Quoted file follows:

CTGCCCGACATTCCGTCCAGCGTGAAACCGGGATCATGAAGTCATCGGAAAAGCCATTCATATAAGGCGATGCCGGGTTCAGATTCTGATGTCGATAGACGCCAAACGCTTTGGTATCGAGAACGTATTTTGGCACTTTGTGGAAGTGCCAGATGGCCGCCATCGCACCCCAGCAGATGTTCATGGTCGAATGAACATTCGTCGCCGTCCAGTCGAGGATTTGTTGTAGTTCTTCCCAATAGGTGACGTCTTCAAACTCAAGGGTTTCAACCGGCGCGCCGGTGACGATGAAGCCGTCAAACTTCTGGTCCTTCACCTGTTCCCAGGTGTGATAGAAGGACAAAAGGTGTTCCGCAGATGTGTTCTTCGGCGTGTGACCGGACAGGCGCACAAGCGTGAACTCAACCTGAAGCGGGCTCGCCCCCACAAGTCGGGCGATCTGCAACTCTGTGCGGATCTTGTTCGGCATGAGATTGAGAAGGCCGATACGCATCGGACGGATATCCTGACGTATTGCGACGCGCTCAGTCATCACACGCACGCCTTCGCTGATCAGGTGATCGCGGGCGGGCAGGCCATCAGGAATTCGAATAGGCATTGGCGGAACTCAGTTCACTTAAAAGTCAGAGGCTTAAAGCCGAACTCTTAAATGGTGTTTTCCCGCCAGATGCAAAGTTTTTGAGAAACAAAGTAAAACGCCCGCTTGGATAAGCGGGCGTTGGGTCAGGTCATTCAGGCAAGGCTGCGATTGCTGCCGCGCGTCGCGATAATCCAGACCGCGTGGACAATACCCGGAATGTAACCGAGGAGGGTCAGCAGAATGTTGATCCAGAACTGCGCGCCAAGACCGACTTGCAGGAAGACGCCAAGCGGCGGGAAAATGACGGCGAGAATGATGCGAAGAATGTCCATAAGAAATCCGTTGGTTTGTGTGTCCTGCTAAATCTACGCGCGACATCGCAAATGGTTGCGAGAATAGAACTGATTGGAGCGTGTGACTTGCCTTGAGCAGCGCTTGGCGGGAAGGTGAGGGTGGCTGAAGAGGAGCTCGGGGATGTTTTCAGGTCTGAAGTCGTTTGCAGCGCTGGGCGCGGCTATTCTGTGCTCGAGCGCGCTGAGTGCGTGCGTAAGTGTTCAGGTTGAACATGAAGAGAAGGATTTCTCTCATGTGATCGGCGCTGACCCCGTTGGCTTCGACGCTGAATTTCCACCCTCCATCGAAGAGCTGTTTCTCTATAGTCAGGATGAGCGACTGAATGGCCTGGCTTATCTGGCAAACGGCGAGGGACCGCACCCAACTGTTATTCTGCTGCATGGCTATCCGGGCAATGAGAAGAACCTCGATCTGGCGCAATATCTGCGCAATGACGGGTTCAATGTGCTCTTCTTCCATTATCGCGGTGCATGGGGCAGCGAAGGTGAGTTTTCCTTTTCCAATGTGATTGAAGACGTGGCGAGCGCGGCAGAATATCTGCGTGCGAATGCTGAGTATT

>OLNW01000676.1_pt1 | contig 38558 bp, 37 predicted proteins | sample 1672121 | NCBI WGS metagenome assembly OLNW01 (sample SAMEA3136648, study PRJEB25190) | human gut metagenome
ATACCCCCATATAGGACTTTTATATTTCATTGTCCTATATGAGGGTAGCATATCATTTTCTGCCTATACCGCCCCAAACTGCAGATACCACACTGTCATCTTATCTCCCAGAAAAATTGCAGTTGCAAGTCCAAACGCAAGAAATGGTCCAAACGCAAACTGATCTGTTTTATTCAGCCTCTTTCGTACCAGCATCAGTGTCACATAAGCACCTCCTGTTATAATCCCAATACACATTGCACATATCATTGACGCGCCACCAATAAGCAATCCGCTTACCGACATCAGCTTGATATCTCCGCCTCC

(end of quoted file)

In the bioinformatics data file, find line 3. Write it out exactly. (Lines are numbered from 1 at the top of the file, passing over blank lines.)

ATACCCCCATATAGGACTTTTATATTTCATTGTCCTATATGAGGGTAGCATATCATTTTCTGCCTATACCGCCCCAAACTGCAGATACCACACTGTCATCTTATCTCCCAGAAAAATTGCAGTTGCAAGTCCAAACGCAAGAAATGGTCCAAACGCAAACTGATCTGTTTTATTCAGCCTCTTTCGTACCAGCATCAGTGTCACATAAGCACCTCCTGTTATAATCCCAATACACATTGCACATATCATTGACGCGCCACCAATAAGCAATCCGCTTACCGACATCAGCTTGATATCTCCGCCTCC